' r = a[6]   ' point the coder may have forgotten whether it was dim'ed byref or not

print "Get mode:"
print "returned char value=";c
print "returned  ref value=";r

print "Set mode:"

c=88   ' uppercase "X"
print "The string: ";a;" (no change, c is NOT a reference)"

r=88
print "The string: ";a; " (changed, r IS a reference)"

a[6]=89
print "The string: ";a; " (changed, a[6] is... what? a reference or a pointer?)"
Sleep
Output:

Code: Select all

Get mode:
returned char value=119
returned  ref value=119
Set mode:
The string: Hello world (no change, c is NOT a reference)
The string: Hello Xorld (changed, r IS a reference)
The string: Hello Yorld (changed, a[6] is... what? a reference or a pointer?)
Re the last example, a[6]=89:

Code: Select all

mov rax,qword ptr ss:[rsp+20]                             | [rsp+20]:"Hello Xorld"
mov byte ptr ds:[rax+6],59                                | 59:'Y'
I would call that a pointer, not a reference, but there is freedom of opinion ;-)
counting_pine
Site Admin
Posts: 6246
Joined: Jul 05, 2005 17:32
Location: Manchester, Lancs

Re: String index doc

Postby counting_pine » Mar 03, 2021 12:53

A reference is basically anything with an address attached to it, such that it can (in theory) be assigned a value. This might be - for example - a variable, array index, or dereferenced pointer.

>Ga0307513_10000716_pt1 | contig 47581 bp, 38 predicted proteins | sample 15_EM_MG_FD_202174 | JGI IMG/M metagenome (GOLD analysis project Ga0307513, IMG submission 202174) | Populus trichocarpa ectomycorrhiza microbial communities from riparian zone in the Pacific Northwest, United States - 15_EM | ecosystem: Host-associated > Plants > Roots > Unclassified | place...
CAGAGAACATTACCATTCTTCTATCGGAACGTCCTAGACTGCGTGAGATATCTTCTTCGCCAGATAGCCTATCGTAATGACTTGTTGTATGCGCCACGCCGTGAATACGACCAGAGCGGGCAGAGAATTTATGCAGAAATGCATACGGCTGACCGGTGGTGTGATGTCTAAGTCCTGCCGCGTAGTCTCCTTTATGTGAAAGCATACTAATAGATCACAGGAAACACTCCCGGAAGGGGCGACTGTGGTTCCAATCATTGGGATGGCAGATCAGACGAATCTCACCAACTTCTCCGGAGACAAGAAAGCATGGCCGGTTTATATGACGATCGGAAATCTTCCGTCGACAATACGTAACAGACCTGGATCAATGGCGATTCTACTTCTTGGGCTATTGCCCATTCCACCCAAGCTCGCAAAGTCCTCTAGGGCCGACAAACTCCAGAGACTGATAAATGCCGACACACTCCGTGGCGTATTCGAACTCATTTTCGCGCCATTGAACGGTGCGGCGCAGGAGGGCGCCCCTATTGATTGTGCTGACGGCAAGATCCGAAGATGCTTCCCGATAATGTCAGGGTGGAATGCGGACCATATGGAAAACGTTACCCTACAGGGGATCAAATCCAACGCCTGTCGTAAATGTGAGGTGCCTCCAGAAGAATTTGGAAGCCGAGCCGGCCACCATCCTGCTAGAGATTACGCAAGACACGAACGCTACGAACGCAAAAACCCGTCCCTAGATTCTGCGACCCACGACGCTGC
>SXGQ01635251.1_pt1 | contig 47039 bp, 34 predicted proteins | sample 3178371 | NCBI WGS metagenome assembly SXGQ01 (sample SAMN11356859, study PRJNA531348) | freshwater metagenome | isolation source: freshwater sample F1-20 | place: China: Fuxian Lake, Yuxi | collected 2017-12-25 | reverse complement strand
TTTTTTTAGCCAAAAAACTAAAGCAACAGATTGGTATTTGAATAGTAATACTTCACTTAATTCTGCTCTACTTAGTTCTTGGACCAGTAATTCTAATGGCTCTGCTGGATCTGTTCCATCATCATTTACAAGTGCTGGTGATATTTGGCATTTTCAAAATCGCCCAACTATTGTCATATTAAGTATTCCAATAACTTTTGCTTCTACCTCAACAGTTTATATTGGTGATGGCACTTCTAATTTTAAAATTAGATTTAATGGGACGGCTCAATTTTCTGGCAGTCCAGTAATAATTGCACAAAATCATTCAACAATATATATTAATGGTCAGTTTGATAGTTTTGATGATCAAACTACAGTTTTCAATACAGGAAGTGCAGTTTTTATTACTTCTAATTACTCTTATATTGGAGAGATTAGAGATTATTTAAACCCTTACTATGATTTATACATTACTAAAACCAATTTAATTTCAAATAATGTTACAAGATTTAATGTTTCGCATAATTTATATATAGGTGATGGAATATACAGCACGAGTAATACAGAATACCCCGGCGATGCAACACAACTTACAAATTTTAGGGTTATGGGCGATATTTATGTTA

To acknowledge the distinction from an expression without an address (e.g. '2+1'), you might call it an lvalue as opposed to an rvalue.
(lvalues can go on the left (or right) hand side of an 'lhs = rhs', while rvalues can only go on the right hand side.)

Code: Select all

Dim a As String = "Hello world"
Dim Byref As ubyte r=a[6] '' create a reference pointing to a reference (i.e. set r's underlying address to the address of a[6])
Dim As ubyte ptr p=@a[6]  '' assign a pointer to a pointer (internally, the same as the previous line, except nothing's dereferenced)
Dim As ubyte c=a[6]       '' assign a reference's value to a variable (i.e. copy its value)


(In all three cases, you could use an array index or pointer index instead of a string index.)
fxm
Posts: 10258
Joined: Apr 22, 2009 12:46
Location: Paris suburbs, FRANCE